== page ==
Life in Hollywood, below-the-line

Life in Hollywood, below-the-line
Work gloves at the end of the 2006/2007 television season (photo by Richard Blair)

Sunday, November 30, 2014


                                The ax man cometh…

After all the hard, bruising work of getting a television show up and running, the production has generally settled into a solid groove by November. With eight to ten shows in the can, the crew has bonded, the kinks that inevitably crop up early on have been smoothed out, and the day-to-day operations are rolling along like a well-oiled machine. But just as it starts to feel like a real show, when -- if there was any justice in this cruel, cruel world -- everybody should be able to relax just a bit, a dark shadow falls over everyone from the executive producers all the way down to the Production Assistants.  

Turkeys aren’t the only ones with good reason to worry as Thanksgiving approaches, because this is the time of year shows get cancelled.

Cable networks long ago broke with the traditional Fall season kickoff out of necessity.  Unable to compete head-to-head with the much bigger broadcast networks, they adopted the classic hit-'em-where-they-ain't strategy employed by underdogs since the beginning of time, launching their new shows whenever opportunity arose -- winter, spring, or summer.  Although the media has been blathering about the "year around schedule" for a while now, the mainstream broadcast networks still debut most of their new shows in the Fall, typically with an order of 12 episodes.  A new show able to draw decent ratings has a good chance of landing the “back nine,” adding up to a full season of 22 episodes.  But television has always been a business without mercy, and shows that can’t attract a large enough viewing audience don't get picked up.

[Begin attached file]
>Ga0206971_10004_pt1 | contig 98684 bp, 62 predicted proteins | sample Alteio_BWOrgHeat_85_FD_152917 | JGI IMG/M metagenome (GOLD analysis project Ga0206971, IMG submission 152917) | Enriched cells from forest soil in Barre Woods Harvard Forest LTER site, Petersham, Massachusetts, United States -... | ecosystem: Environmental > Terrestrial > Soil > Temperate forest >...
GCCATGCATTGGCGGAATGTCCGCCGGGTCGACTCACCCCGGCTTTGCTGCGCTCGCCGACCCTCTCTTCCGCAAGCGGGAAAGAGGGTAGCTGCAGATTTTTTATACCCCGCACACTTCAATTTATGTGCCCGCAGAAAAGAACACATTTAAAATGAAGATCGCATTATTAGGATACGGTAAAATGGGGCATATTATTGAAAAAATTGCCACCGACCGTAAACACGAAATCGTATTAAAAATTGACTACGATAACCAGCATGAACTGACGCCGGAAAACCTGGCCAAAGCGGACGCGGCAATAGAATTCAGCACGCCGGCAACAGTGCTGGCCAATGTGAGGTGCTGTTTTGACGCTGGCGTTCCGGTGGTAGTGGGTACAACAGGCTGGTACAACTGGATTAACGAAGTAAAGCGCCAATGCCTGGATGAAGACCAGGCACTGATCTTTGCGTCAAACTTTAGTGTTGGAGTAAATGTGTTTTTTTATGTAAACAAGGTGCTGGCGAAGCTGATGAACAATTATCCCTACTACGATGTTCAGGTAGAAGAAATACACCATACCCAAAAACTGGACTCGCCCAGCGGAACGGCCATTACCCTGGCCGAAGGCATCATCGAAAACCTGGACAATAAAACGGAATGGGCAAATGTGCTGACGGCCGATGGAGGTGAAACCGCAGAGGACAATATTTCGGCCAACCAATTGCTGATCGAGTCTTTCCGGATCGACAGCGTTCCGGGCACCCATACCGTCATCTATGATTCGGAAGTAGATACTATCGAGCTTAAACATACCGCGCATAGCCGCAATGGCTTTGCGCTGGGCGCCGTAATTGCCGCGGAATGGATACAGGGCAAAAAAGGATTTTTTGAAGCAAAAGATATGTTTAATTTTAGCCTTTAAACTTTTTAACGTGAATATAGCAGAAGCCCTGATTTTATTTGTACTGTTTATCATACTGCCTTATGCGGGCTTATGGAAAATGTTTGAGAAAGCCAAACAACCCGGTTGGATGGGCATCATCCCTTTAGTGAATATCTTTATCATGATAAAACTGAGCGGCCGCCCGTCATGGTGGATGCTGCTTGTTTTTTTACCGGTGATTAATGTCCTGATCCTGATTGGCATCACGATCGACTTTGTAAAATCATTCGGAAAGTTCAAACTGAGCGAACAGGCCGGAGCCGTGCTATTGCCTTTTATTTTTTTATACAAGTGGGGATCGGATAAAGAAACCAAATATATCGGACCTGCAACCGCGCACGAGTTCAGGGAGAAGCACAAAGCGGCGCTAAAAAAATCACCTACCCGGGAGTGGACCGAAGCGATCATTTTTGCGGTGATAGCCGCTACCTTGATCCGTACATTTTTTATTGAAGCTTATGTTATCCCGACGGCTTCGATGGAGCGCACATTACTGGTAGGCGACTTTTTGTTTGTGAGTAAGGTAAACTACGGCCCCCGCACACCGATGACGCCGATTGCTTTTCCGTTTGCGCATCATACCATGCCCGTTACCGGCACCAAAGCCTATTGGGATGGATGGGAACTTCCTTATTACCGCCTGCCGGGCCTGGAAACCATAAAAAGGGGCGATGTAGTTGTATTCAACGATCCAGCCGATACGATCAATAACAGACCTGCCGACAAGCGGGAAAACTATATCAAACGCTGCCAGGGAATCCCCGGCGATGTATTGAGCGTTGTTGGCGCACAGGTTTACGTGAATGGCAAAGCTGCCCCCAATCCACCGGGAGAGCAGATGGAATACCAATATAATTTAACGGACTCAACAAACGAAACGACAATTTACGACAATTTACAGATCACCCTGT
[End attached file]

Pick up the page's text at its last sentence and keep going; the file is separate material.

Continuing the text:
“Not getting picked up” might sound better than “cancelled,” but it means the same thing and hurts just as much. That's one big, cold lump of coal in your Christmas stocking.   

Occasionally a new show is such a bomb -- delivering horrendously bad numbers -- that the plug is pulled after only one or two episodes air, putting the entire crew out of work with the season well underway and every other show fully crewed-up. All they can do is file for unemployment, then scramble for whatever day-playing gigs might pop up until another show comes along.*